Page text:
A so-called Christian who thinks that it is possible to lose one’s salvation based on “messing up” or sinning does not understand a key concept about humanity.  On your best day, you fall short of the glory of God.  You can wake up feeling spiritual; drop to your knees from arising from the bed and pray; make sure that you pray 3 times that day like Daniel did in the bible; give pro bono service to the needy and a big check to charity that day; evangelize to a crowd of people; and fast; and the bible says that you still would fall short.  The bible says that on our best day our righteousness is like filthy rags in the eyes of God (Isaiah 64:6).  So it does not make sense to conclude that a person needs Christ to become saved, but then could lose salvation by not maintaining one’s salvation if no one is able to reach God’s standard of righteousness in the first place.  The concept they are missing is that we are talking about God’s scale of righteousness, not man’s scale.  They are measuring salvation standards by a scale that they made up; when in actuality to attain salvation by effort would require perfection.  Therefore, to maintain salvation would also require perfection.  That is called living by the law.  No one is able to do that.  The law was not intended for that.  Jesus passively fulfills God’s standards for us and He passively maintains it Himself due to a credit He already paid in blood stained cash on the cross.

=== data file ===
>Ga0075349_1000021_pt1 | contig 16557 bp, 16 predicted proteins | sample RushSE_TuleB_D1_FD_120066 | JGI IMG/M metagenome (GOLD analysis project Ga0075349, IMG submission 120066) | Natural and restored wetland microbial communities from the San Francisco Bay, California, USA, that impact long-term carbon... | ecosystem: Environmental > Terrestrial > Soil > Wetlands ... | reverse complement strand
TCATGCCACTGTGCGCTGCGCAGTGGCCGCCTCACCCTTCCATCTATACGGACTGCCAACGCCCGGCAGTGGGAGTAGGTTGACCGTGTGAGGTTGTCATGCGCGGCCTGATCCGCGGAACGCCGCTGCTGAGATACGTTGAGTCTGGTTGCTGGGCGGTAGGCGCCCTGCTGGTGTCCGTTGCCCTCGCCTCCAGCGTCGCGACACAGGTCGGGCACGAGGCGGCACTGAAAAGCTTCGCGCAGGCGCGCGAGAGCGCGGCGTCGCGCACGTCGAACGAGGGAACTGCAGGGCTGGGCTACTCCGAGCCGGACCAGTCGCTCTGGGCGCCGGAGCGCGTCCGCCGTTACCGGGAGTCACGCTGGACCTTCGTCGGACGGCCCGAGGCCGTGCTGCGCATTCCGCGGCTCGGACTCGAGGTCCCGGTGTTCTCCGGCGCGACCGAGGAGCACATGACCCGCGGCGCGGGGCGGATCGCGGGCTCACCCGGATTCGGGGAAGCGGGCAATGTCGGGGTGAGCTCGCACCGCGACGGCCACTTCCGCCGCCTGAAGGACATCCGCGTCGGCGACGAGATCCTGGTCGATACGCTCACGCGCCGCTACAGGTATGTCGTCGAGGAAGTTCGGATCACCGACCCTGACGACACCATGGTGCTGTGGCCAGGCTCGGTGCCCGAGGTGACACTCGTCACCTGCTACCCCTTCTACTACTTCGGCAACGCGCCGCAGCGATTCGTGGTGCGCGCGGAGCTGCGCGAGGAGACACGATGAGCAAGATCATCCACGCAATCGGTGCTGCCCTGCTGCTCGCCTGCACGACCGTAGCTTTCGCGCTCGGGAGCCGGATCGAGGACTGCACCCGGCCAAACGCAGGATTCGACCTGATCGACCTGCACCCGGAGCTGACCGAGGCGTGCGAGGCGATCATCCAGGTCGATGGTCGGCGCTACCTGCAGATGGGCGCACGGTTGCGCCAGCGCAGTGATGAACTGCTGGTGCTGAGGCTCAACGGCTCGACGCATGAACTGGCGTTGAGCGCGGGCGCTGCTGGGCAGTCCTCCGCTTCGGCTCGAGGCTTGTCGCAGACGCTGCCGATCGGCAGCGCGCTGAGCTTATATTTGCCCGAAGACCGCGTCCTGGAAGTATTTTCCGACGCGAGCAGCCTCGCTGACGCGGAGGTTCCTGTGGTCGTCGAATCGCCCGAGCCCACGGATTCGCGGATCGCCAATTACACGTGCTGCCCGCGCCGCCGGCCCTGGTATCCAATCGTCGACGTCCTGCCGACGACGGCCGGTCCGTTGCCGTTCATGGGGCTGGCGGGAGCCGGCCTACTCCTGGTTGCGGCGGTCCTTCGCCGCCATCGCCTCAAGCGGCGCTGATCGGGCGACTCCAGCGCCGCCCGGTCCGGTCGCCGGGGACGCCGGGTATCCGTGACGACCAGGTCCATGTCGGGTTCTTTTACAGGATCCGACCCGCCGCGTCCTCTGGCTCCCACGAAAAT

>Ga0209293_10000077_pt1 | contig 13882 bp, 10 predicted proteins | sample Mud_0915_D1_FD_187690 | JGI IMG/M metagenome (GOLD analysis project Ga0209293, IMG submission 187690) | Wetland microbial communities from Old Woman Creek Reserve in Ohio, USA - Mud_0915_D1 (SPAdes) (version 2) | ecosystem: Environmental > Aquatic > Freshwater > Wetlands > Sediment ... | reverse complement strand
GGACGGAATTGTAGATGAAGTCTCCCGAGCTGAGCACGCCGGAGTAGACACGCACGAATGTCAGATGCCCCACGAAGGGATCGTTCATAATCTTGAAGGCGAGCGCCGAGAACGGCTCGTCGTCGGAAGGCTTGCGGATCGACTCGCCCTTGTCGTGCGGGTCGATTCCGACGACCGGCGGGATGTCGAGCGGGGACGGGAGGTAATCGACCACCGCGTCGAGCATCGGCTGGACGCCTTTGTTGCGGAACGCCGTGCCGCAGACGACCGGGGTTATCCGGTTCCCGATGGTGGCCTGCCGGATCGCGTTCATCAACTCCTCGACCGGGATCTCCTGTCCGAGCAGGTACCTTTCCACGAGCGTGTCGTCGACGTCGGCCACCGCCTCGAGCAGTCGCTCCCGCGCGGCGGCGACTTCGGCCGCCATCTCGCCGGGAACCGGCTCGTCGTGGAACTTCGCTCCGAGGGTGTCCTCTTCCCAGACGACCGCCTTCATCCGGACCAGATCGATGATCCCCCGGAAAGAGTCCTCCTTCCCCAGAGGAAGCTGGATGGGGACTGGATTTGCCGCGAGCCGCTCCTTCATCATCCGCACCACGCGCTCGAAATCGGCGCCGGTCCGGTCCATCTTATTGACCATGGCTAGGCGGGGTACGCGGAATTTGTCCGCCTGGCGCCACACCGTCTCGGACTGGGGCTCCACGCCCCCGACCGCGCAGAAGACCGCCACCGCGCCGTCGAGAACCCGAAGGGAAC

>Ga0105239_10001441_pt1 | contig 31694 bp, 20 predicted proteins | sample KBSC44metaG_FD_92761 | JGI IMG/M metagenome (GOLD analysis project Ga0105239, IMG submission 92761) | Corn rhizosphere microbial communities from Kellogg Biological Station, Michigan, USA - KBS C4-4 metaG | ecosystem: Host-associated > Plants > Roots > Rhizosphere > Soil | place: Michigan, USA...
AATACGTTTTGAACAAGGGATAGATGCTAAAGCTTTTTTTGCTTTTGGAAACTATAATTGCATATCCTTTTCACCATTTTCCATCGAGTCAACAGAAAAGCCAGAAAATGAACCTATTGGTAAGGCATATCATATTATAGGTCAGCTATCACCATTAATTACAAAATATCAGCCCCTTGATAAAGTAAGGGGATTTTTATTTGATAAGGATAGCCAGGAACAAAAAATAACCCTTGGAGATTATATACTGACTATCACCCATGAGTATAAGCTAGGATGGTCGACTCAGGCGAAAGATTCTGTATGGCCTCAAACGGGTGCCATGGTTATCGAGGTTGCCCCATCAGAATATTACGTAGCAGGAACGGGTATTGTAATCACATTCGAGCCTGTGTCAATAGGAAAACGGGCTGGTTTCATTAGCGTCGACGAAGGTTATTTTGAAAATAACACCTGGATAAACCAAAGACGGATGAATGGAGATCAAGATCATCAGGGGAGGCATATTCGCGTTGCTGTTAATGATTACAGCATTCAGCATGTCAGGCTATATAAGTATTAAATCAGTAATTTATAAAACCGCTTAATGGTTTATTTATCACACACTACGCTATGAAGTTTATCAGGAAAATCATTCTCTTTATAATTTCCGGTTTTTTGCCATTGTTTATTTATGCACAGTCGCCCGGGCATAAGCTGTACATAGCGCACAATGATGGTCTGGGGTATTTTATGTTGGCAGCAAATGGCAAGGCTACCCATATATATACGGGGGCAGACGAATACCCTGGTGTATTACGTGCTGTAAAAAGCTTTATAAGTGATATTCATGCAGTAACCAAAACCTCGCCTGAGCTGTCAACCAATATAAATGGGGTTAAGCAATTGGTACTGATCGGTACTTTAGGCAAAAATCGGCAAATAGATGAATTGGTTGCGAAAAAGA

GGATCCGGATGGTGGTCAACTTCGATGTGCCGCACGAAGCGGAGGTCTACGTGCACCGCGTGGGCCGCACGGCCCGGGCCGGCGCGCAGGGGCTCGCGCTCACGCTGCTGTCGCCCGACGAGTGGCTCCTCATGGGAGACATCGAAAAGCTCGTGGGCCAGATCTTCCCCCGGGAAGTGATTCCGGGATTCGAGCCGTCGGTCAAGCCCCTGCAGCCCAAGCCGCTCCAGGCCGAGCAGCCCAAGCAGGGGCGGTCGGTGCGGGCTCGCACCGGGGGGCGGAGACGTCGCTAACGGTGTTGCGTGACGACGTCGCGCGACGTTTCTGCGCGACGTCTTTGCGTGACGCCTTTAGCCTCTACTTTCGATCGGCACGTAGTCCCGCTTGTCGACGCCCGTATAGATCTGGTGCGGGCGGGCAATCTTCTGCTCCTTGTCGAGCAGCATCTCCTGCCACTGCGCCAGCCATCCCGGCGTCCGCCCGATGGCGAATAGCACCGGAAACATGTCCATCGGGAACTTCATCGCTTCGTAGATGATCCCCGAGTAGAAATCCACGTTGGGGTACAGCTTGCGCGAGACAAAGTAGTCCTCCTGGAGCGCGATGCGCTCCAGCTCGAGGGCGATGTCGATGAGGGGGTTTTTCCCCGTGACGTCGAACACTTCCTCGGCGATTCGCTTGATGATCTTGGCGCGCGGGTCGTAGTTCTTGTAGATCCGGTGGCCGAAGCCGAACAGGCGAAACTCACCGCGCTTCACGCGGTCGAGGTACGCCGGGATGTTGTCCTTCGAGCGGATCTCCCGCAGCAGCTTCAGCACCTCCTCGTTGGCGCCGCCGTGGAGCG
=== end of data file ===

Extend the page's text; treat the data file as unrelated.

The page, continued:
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Works versus Faith (Part 1) — Ephesians 2:8-9 — The Foundation